Trouble at the Zoo

Trouble at the Zoo by Bindi Irwin Read Free Book Online

Book: Trouble at the Zoo by Bindi Irwin Read Free Book Online
Authors: Bindi Irwin
As the sun rose on another beautiful day on the Sunshine Coast, an enormous Burmese python slithered slowly into a bedroom. In the distance, the call of the ring-tailed lemurs signaled the start of a new day. Lying asleep in bed, the young girl didn’t notice the snake’s progress.
    Hisssssssssssss . The snake took a leisurely route toward the bed, slowly winding up the bedpost until its head came to rest on the pillow. The snake’s tongue flickered in and out, touching the girl’s face.
    The girl’s face twitched a little, but her eyes remained closed. The snake let out another quiet hisssssssssssss .
    The girl’s hand reached out and slowly came to rest on the head of the snake.
    “Hmmm. Feels…scaly?” Bindi Irwin opened her eyes and smiled.
    The snake smiled back.
    “Have you come to wish me a happy birthday, Basil?”
    Bindi’s mum, Terri, and her brother, Robert, entered the bedroom, still in their pj’s, and started singing. “Happy birthday to you, happy birthday to you…”
    Bindi jumped out of bed, super-excited. “Yay!”
    She rushed over to her mum and brother, and gave them both a big hug.
    “Robert thought Basil would make a perfect birthday alarm clock,” Terri said with a smile.
    “Good thinking, little buddy,” Bindi replied. “What’s for breakfast, Mum?”
    “I think you might already know the answer to that, Bindi,” Terri replied.
    “Woohoo, it’s pancakes!” Robert and Bindi high-fived. Robert moved over to the bed to pick up Basil, who looked like he would be quite happy to snooze on Bindi’s bed for the rest of the day.
    “Come on, lazybones,” Robert said as he lifted the snake onto his shoulders. “We’ve got pancakes to eat!”
    He zoomed out of the room toward the kitchen.
    Terri looked down at Bindi and gave her a kiss on the forehead. “Our little girl’s growing up. Your dad would have loved to have been here today, sweetheart.”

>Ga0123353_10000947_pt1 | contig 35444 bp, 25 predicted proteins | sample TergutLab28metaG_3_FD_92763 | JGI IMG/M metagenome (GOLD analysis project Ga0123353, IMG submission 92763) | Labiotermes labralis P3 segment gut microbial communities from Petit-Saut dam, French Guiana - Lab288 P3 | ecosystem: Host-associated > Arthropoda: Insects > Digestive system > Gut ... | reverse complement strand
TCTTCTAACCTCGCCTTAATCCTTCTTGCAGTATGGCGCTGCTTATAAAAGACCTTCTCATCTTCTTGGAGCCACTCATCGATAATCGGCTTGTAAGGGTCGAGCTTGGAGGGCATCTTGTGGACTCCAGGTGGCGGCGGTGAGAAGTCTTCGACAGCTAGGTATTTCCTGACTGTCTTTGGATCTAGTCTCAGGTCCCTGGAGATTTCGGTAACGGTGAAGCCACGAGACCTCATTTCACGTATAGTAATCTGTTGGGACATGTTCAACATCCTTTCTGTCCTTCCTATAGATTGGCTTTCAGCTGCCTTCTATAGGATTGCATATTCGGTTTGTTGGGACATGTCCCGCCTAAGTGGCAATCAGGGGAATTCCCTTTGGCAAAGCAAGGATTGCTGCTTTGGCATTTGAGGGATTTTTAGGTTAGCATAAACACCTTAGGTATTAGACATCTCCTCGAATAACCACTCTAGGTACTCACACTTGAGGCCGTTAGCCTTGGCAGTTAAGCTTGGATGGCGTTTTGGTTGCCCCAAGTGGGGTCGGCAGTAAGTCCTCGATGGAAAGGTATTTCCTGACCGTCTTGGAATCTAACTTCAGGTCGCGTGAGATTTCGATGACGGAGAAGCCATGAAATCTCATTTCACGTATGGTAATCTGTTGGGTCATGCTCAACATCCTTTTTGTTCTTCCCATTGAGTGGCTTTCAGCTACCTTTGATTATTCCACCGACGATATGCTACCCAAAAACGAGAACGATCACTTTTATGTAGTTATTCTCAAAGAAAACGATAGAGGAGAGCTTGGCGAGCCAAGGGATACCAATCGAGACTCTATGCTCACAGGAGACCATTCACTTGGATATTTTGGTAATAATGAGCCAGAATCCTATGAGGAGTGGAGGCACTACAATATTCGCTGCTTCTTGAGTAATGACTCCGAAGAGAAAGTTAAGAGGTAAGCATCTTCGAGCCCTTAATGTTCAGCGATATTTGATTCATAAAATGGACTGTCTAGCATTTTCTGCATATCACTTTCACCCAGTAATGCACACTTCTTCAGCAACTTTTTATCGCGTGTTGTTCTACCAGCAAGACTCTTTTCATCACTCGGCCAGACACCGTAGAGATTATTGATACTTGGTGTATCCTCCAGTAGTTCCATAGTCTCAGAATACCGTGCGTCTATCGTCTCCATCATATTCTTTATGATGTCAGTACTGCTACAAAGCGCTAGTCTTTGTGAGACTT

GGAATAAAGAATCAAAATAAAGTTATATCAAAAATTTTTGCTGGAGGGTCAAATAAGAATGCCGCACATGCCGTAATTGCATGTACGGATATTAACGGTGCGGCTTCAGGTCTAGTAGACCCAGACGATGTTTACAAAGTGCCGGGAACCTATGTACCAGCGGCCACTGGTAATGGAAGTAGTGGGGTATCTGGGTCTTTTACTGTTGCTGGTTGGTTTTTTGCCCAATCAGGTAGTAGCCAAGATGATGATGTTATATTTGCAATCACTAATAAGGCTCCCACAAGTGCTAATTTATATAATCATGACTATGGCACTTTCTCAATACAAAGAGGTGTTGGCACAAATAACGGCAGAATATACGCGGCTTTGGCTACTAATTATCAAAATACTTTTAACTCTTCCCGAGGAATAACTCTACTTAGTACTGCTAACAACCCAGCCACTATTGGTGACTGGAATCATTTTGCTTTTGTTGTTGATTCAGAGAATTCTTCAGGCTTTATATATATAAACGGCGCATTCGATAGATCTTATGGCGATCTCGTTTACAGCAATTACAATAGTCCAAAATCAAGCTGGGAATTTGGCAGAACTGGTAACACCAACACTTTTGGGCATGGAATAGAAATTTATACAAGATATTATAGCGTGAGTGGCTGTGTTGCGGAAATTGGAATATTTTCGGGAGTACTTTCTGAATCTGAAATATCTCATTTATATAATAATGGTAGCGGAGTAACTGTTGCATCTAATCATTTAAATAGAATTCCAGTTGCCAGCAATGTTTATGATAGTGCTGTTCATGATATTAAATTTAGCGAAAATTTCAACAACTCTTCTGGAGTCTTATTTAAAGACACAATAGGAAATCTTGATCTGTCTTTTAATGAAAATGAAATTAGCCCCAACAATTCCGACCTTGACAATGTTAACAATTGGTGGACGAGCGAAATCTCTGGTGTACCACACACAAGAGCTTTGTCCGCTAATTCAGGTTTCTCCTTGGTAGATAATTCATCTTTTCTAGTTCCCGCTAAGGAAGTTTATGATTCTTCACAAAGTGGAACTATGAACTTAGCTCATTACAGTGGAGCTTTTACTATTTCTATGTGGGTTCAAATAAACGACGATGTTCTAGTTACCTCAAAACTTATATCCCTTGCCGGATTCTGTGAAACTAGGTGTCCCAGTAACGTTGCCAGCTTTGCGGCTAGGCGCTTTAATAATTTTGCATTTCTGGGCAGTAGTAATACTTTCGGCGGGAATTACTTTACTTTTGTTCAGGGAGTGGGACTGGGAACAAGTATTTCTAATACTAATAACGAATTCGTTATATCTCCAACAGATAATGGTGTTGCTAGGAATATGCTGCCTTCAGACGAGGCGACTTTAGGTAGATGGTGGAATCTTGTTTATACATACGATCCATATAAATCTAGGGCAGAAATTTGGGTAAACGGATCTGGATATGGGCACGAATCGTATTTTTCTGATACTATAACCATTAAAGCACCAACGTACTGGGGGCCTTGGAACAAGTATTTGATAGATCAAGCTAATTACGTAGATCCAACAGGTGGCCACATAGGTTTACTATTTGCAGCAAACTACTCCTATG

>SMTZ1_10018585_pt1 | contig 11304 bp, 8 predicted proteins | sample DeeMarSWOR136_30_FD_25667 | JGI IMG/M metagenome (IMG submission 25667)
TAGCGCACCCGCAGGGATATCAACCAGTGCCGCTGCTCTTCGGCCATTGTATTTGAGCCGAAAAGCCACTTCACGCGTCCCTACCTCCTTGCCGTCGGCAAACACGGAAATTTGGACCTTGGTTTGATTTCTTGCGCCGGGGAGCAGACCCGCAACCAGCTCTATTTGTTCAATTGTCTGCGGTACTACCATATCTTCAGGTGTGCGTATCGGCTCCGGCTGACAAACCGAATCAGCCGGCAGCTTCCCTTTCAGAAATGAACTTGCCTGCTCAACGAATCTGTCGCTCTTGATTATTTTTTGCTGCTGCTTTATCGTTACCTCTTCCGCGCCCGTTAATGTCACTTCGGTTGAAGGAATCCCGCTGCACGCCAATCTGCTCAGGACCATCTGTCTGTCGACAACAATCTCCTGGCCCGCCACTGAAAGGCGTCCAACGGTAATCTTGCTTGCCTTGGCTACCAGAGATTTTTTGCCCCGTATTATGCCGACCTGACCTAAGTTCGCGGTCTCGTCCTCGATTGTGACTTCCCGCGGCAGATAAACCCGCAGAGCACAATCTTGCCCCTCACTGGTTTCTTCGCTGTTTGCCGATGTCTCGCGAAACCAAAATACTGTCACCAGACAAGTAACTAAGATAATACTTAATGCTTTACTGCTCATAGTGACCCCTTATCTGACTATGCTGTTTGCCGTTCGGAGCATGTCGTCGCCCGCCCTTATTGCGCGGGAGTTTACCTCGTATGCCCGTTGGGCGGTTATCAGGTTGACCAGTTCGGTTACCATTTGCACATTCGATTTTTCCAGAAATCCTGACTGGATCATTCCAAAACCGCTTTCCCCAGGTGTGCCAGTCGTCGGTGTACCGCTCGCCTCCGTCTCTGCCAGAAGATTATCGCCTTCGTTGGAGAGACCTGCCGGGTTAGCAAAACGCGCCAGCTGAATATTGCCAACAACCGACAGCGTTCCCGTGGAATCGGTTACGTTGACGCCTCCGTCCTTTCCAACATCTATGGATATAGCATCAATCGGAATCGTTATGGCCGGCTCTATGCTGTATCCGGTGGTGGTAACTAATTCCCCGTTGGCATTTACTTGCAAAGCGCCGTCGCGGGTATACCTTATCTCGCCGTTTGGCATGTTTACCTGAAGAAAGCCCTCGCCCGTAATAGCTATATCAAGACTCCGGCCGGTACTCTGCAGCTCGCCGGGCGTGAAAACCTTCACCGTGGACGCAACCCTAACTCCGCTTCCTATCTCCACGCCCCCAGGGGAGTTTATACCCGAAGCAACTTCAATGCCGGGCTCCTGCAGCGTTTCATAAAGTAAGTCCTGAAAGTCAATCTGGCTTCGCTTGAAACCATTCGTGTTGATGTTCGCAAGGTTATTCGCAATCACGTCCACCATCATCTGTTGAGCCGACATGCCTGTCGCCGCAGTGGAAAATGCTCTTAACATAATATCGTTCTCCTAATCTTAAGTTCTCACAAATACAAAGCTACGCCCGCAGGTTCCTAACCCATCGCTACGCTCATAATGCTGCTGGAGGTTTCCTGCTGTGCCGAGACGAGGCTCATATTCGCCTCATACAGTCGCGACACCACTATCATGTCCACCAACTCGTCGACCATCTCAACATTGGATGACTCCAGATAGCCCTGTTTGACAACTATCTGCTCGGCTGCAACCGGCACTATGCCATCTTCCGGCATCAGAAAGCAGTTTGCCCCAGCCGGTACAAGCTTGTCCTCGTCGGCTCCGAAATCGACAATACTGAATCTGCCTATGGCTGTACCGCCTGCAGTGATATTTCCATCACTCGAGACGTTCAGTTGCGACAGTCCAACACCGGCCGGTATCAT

Bindi gave her mum’s hand a squeeze. “I know, Mum,” she said. “He’d have wanted it to be a fantastic day.”
    “And it will be,” Terri replied, looking at her watch with a worried expression. “Oops. As long as we get a move on!”
    Bindi and Terri headed off down the hallway. “You and Basil better have left some for us, Robert!” Bindi called out along the way.

The Irwin family lived at Australia Zoo. They were a family dedicated to wildlife conservation. Bindi’s dad, Steve, had helped change attitudes toward crocodiles with his huge enthusiasm and love for the creatures. Australia Zoo had started off as a reptile park, and they still loved their reptiles, but it had now grown into a big beautiful zoo, complete with giraffes, tigers, and elephants, as well as a whole swag of gorgeous Australian animals.
    After Bindi’s dad had passed away, Bindi had made a promise to continue her dad’s great work alongside her family. She planned to keep that promise for the rest of her life. And her birthday was a yearly reminder of all the good that could come of passing on the message of wildlife conservation to as many people as possible.
    She loved her birthday parties at Australia Zoo. This year was an underwater-themed birthday, and money earned from the day would go toward preventing whaling in Antarctica.
    Bindi and Robert had just finished their last mouthfuls of delicious pancake when there was a knock at the front door.
    “I’ll get it,” Robert said, and ran to open the door. There on the doorstep was a very pretty mermaid. “Ummm, Bindi, there’s a mermaid here.” Robert cast a suspicious look at the mermaid and sped off down the hallway.
    Bindi raced to the door. “Oh my gosh, you look amaaaazing, Rosie!”
    Rosie Bellamy was Bindi’s best friend. They had known each other since they were tiny. Rosie’s dad was a vet at the Wildlife Hospital, and her mum worked at the zoo too, so Rosie and Bindi got to spend heaps of time together.
    Rosie laughed. “I wasn’t sure if all the glitter was a bit much. I

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